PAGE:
Still to come are the bluebonnets. The hurricane dumped nearly twenty inches of water on us right at bluebonnet-rain time, so this year’s bluebonnets should be spectacular. With them will come winecups, star aster, spiderwort, primrose and verbena-Spring’s pink and blue phase. When the heat comes, Texas will put on its yellow spring dress; black-eyed Susans, indian blanket, sunflowers and a zillion yellow composite flowers.
What aalll that means is…it’s picnic time! I love to set a pretty table under the oak tree in the pasture, complete with wine glasses and candles and feed friends and family while the breeze ruffles the wildflowers all around us. I’m thinking of recipes…

Picnic time!

 

The Daily Snark

Guns, Dogs and Karl Marx

The past weeks have seemed so vitriolic. The endless gun control debate in the aftermath of the Margarie Stoneman Douglas school shooting in Florida, internecine squabbling in primary races, the pending SCOTUS hearing of Janus v. AFSCME and it’s potential outcome for both the First Amendment and the mid-term elections, the national news has spilled over on to social media and personal conversations and left me feeling that some unseen force is pulling ever more insistently at the fabric of our nation. I felt pretty sure that subversive element was Marxism, but to better understand that influence on our country, I decided a little research was in order. I started with The Naked Communist by former FBI agent, W. Cleon Skousen, who also authored The 5000 Year Leap. It biographs the lives of Karl Marx and Friedrich Engels then follows the global advance of communism and its evolutions from bloody revolution to Cold War and on into a sneaky war of ideology in our country. I would absolutely rate it as a must-read and it is conveniently available on Audible.

To put Marxist ideology into dirt road context, I’m going to discuss it through two real-life small town scenarios that exhibit the innocuous ways Marxism is slipping into our culture without our even realizing it.

The first example is a local primary race for county judge. The incumbent is a lifetime resident rancher with a background in law enforcement running on his knowledge of the county and law enforcement experience. His primary opponent is a recent resident with a varied background and an interest in animal rescue and a proposed no-kill animal shelter.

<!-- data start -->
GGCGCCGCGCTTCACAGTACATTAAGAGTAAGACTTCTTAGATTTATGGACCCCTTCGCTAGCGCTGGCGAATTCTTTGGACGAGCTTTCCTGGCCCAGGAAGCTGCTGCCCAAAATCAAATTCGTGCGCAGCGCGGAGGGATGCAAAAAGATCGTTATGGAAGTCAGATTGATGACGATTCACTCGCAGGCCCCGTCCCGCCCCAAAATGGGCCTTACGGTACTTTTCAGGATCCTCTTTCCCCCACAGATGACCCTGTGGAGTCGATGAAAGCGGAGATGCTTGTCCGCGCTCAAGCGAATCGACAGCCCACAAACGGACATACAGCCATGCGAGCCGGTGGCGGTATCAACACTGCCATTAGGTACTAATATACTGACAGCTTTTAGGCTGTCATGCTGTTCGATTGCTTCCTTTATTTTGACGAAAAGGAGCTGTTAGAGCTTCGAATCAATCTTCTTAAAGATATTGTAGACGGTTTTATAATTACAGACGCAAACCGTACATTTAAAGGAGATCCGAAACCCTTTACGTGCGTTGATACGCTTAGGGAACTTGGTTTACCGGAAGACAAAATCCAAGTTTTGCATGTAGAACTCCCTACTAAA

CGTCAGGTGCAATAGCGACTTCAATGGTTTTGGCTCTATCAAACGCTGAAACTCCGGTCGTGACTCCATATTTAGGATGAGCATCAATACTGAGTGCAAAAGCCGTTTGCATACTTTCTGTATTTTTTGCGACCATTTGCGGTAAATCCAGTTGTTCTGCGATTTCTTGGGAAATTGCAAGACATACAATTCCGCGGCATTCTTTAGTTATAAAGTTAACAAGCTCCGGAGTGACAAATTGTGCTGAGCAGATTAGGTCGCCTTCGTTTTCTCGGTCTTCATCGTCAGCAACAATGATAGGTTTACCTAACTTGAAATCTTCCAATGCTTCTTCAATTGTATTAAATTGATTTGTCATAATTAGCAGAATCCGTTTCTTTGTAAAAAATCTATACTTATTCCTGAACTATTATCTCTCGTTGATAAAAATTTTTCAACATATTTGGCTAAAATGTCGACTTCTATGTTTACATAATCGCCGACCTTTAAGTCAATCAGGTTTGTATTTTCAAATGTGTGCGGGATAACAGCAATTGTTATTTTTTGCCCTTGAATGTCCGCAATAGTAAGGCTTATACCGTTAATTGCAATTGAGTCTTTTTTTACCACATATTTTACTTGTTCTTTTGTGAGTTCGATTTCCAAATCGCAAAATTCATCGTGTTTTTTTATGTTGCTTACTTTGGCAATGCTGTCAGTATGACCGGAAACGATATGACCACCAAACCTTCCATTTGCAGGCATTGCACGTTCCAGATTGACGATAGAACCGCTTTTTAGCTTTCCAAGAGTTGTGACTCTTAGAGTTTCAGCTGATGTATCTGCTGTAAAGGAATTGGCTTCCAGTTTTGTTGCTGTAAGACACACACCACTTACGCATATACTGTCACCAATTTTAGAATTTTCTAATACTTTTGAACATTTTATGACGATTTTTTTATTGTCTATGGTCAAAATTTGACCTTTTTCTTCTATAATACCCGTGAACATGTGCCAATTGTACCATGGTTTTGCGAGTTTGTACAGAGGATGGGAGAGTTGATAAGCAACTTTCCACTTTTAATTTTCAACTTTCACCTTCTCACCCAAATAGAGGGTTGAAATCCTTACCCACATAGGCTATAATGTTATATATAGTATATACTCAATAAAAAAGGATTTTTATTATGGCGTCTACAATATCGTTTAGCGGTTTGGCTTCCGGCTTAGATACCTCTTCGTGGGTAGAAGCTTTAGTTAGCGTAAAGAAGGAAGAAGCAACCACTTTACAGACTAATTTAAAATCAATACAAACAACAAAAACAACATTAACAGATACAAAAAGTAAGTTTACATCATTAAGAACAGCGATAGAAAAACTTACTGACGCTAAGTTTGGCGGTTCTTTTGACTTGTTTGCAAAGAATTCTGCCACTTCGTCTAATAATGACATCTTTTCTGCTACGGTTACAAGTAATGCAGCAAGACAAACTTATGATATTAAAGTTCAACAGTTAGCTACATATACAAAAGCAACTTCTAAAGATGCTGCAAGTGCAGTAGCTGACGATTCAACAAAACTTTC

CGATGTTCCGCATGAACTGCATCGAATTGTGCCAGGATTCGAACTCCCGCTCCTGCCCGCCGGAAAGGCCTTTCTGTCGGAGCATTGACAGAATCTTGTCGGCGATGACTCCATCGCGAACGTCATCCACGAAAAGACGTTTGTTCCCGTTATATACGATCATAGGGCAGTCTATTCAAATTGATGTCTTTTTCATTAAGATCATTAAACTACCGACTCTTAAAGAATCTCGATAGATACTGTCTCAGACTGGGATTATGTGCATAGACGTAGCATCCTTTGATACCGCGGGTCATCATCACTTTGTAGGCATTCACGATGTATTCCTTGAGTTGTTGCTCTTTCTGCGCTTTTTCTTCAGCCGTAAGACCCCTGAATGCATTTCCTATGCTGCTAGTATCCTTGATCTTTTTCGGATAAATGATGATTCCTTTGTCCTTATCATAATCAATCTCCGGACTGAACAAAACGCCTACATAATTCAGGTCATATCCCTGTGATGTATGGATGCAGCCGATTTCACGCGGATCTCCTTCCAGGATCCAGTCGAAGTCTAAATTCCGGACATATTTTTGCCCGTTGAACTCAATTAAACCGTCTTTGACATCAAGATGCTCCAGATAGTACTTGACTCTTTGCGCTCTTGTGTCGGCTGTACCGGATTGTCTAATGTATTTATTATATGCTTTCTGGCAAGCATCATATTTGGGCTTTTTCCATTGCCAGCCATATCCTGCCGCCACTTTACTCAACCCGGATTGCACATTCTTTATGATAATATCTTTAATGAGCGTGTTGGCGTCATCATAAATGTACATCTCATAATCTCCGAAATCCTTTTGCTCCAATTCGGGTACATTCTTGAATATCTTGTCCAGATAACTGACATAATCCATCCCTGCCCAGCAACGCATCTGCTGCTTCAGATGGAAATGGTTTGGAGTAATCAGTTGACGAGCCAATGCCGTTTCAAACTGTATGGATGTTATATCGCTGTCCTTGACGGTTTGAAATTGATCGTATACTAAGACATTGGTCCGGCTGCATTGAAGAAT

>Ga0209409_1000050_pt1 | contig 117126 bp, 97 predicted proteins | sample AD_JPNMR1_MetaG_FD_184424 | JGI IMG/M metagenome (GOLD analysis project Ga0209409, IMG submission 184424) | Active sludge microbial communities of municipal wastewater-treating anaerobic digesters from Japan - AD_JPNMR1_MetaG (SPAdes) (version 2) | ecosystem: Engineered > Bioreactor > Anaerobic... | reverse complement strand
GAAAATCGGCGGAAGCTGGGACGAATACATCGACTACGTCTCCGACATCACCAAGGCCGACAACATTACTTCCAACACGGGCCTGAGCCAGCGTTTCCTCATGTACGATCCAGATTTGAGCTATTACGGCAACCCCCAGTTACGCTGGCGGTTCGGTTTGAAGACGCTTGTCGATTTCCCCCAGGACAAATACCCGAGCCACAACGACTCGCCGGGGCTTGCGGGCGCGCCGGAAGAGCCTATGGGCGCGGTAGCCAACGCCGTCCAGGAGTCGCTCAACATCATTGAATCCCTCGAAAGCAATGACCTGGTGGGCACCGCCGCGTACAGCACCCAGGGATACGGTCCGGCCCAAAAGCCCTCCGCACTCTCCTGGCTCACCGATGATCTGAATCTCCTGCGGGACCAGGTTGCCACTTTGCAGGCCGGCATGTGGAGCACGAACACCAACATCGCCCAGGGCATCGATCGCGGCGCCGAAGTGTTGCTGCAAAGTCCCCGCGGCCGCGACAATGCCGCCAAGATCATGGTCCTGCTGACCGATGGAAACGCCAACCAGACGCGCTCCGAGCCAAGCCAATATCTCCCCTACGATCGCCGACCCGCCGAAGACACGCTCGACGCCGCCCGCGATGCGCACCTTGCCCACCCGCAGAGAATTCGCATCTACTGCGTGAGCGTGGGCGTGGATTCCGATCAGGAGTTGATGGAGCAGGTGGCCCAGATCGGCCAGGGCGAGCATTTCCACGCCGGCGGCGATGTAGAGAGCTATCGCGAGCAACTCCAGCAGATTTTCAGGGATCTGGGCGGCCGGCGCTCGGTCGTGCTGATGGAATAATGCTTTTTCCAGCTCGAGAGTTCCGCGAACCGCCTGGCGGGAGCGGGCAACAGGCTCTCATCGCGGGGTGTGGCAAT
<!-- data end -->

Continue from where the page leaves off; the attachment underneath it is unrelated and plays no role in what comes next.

“Good grief! What on earth could be Marxist in either of those candidates”, you are saying.

Individually, probably absolutely nothing, but let’s talk about property.

The theory of the Communists may be summed up in the single sentence: Abolition of private property.

KARL MARX, The Communist Manifesto

 

I know- you are still scratching your head. How do you suppose Marx planned to divest the bourgeois of their property? By revolution of course! Yet, as Skousen reports, by the mid-twentieth century, the communist movement had experienced little success in violent overthrow of the property-holding bourgeoise in America. Peaceful take-over by political action seemed a more logical choice for a cultural revolution in the United States and countless organizations have popped up that hold significant financial means to wield a powerful political truncheon on the quiet behalf of communism.

By Sidney Joseph Greene
Originally published in The New York Evening Telegram 11/1/1919

One of these organizations is the Humane Society of the United States. Working hand-in-hand with other animal welfare groups, such as PETA (People for the Ethical Treatment of Animals), ASPCA (American Society for the Prevention of Cruelty to Animals) and the Center for Biological Diversity, the HSUS has slowly pulled lands from private ownership to public or NGO holdings. The mechanism is to funnel money and public support using feel-good projects like animal shelters into law suits. Suits typically involve wildlife welfare and are filed against the United States Fish and Wildlife Service under the Endangered Species Act.

This behavior is not random. It serves two functions. First, under the Equal Access to Justice Act, a party bringing successful suit against the U.S. government is entitled to have the cost of the suit remunerated to them by the government, thus animal welfare groups are able to keep attorneys on staff at no cost to the organization and keep a machine of constant litigation in motion. Secondly, the suits are “friendly” in nature because the outcome is to invariably bring more property under the control of government agencies and resistance to the suit is nominal. The consequences are that access to public land is diminished or private landowners are placed in untenable situations with greatly reduced land values where the Center for Biological Diversity or another pro-Marxist NGO can snatch it cheaply. Slowly private property is being consumed by the Marxist machine wrapped in the soft sheeps clothing of animal shelters.